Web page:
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Unpopular Ideas

Ramblings and Digressions from out of left field, and beyond....

Location: Piedmont of Virginia, United States

All human history, and just about everything else as well, consists of a never-ending struggle against ignorance.

Sunday, September 06, 2009


Like its sibling, Anger, the Desire for Vengeance is an intensely damaging longing for people to find necessary to carry around in their hearts and minds. It just makes the situation worse. That's why the responses to 9/11 -- the Patriot Act, Gitmo, the invasions of Afghanistan and Iraq, the dispatching of sniper teams and abductors over large parts of the globe, the "renditions," the secret prisons, the torture, the politically motivated terror alerts -- did nothing to ennoble the U.S., even in its own eyes, and the effect has been the opposite instead.

Having experienced the definite confirmation of it myself, the sudden, unexpected, and far too early deaths of loved ones (though not through murder), I found that there is one aspect of such an experience that rears high over all other considerations, and that is the absolute finality of it. You are hit hard by the cold, overwhelming fact that no case of mistaken identity, no miracle of medicine or science, or even prayers can ever bring that person back to the bubbling, vivid state in which you always saw him or her.

It hardly matters, then, what actually killed that loved one, nor do the surrounding circumstances. All that matters is the utter impossiblity of getting that person back, alive and whole. And after those first wrenching moments of being told, that's what one grieves in all the years to come, every time something comes up that causes you to feel a great need to consult that person.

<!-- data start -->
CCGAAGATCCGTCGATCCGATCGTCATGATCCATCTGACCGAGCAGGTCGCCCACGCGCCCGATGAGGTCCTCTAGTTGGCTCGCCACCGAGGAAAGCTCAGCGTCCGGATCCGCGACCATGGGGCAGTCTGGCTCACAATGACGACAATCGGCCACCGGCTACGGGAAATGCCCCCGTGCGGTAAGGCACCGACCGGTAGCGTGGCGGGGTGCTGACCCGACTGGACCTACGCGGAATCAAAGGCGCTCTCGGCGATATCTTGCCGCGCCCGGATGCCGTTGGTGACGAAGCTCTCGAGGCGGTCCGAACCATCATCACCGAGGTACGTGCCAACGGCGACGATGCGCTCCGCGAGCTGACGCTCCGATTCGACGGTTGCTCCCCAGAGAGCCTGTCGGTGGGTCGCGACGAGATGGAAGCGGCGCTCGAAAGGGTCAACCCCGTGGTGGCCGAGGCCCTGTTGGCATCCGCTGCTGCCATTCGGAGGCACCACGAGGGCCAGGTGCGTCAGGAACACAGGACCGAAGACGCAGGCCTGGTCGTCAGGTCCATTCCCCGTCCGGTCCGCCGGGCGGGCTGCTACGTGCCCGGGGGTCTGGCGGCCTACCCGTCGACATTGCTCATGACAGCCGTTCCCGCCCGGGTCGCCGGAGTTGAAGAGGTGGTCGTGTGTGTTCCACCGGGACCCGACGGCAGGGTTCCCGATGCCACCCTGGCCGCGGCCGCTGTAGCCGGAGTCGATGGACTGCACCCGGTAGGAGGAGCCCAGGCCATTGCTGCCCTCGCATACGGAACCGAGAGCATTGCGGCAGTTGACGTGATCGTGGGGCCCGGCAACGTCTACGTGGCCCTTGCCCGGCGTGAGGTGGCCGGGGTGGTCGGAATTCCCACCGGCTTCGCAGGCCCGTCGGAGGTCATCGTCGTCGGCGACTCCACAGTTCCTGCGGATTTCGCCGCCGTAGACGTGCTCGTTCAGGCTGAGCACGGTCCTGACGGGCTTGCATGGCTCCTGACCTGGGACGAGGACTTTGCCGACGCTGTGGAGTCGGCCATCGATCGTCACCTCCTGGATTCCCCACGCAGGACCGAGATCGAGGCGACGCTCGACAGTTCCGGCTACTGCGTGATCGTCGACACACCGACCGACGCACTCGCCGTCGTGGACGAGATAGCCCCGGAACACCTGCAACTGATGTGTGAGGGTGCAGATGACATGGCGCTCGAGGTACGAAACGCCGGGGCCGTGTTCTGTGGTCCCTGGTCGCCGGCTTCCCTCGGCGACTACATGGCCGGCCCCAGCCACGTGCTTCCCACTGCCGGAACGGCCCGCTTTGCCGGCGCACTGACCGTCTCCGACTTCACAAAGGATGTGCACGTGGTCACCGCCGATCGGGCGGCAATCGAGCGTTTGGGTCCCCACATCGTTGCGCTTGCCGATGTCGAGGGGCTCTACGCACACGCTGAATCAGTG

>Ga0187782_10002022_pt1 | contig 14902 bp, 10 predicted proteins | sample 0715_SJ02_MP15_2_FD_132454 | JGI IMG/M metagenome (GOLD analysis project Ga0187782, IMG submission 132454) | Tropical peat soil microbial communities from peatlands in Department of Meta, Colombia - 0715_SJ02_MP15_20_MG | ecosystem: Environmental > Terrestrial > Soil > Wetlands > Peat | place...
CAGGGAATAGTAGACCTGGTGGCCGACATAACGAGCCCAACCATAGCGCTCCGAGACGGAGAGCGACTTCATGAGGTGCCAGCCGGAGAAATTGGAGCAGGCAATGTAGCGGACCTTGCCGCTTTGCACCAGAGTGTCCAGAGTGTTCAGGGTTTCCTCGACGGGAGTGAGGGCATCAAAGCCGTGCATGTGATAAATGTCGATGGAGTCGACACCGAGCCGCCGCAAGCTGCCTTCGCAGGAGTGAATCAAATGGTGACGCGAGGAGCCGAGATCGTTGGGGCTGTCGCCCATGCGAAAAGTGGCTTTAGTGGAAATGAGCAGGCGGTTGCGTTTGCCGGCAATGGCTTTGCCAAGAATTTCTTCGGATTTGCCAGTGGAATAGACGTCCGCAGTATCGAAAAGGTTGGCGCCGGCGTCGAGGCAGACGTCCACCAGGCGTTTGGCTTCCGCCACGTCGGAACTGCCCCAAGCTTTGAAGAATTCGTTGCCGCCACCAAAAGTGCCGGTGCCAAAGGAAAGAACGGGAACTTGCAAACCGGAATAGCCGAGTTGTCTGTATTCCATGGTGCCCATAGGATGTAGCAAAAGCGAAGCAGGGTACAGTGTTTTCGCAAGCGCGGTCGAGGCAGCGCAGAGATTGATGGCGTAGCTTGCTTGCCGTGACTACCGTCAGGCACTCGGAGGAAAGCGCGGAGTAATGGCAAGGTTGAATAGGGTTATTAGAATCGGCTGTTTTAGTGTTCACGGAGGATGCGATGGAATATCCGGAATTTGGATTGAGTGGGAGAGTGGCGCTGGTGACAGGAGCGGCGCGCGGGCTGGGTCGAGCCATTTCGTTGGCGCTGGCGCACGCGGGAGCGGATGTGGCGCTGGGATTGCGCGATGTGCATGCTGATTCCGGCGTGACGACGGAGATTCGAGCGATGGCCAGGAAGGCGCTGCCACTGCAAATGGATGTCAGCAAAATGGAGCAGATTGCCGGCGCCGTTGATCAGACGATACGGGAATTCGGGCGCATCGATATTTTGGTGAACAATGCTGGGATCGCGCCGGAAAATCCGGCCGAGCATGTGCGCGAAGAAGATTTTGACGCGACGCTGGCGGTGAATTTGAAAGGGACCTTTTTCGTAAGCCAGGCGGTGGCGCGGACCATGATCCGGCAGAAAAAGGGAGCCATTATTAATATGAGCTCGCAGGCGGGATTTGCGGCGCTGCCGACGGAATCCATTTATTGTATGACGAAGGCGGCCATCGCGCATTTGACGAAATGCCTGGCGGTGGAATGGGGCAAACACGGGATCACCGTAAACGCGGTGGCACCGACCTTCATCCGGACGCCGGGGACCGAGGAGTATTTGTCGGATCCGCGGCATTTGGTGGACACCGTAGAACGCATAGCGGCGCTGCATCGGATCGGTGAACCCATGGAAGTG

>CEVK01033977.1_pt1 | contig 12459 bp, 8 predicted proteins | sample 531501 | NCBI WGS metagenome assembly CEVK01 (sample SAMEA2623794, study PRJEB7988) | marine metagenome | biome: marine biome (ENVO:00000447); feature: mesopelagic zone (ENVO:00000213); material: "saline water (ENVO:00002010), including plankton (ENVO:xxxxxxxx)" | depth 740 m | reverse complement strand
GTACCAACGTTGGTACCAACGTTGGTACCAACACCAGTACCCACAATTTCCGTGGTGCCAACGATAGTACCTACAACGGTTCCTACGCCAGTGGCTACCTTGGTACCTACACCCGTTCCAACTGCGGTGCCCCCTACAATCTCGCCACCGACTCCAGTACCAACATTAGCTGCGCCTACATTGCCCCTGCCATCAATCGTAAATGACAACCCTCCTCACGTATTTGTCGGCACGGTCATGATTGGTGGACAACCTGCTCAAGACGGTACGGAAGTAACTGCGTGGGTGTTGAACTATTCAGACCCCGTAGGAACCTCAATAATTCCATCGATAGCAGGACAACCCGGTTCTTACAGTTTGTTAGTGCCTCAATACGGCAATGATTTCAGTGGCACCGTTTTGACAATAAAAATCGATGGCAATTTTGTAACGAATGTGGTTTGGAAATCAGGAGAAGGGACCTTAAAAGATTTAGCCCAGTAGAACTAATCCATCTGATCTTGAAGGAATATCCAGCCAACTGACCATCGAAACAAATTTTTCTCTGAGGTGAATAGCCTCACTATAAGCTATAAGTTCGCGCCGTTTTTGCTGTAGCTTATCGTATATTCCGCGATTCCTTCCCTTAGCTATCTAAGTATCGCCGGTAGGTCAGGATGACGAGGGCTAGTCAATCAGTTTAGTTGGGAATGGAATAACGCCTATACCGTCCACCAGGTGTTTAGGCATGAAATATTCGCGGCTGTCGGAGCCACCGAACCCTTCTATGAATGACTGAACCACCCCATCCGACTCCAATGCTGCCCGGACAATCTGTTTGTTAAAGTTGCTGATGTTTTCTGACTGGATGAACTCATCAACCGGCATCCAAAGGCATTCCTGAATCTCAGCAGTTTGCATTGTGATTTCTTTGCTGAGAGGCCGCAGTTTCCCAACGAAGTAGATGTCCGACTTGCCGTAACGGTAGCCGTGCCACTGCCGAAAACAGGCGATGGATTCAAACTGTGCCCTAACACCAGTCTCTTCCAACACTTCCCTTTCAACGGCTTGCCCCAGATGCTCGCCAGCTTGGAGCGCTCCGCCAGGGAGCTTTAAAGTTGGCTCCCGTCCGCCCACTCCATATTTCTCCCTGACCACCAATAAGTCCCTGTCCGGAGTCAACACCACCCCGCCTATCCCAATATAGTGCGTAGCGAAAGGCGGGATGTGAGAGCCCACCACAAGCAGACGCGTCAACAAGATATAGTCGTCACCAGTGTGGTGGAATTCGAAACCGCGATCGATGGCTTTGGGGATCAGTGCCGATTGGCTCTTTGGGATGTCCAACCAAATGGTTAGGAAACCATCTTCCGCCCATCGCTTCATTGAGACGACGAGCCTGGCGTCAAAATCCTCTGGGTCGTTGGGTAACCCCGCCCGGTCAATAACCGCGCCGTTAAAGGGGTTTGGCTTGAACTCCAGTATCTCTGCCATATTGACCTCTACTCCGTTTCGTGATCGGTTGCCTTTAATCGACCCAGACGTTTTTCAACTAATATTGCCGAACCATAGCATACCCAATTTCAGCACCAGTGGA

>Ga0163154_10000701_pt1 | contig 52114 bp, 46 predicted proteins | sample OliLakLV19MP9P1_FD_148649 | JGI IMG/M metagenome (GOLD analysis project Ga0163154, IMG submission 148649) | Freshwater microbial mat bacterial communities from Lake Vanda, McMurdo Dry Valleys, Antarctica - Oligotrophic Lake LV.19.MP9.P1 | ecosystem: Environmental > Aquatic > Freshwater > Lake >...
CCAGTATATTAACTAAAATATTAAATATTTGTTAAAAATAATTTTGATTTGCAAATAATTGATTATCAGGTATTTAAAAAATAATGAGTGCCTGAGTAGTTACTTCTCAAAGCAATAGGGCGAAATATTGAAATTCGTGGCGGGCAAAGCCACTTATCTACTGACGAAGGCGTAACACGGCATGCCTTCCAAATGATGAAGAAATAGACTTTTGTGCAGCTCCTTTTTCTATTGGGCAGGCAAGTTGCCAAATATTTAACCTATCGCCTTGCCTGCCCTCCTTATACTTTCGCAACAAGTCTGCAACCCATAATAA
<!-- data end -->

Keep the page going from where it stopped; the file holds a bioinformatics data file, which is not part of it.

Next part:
And if any of those occasions had been cases of murder, I strongly doubt that I would have given much thought as to who did it and why. That's because I lump the misdeeds of men (and the several vicious harridans) in with natural disasters, as being all a part of the many dangers of living, and also I'm extremely fortunate in that vengeance is an almost non-existent part of my mental apparatus. I don't worry much about what's been done to me. I don't feel responsible for that. But I do worry a lot about things I've done.

That's why I have no understanding of why the families of murder victims are often so interested in attending the executions of the murderers. What do they get out of that? Doesn't that make them almost as bad as the murderers themselves? And it doesn't bring back the victim, which would be the only thing that would interest me.


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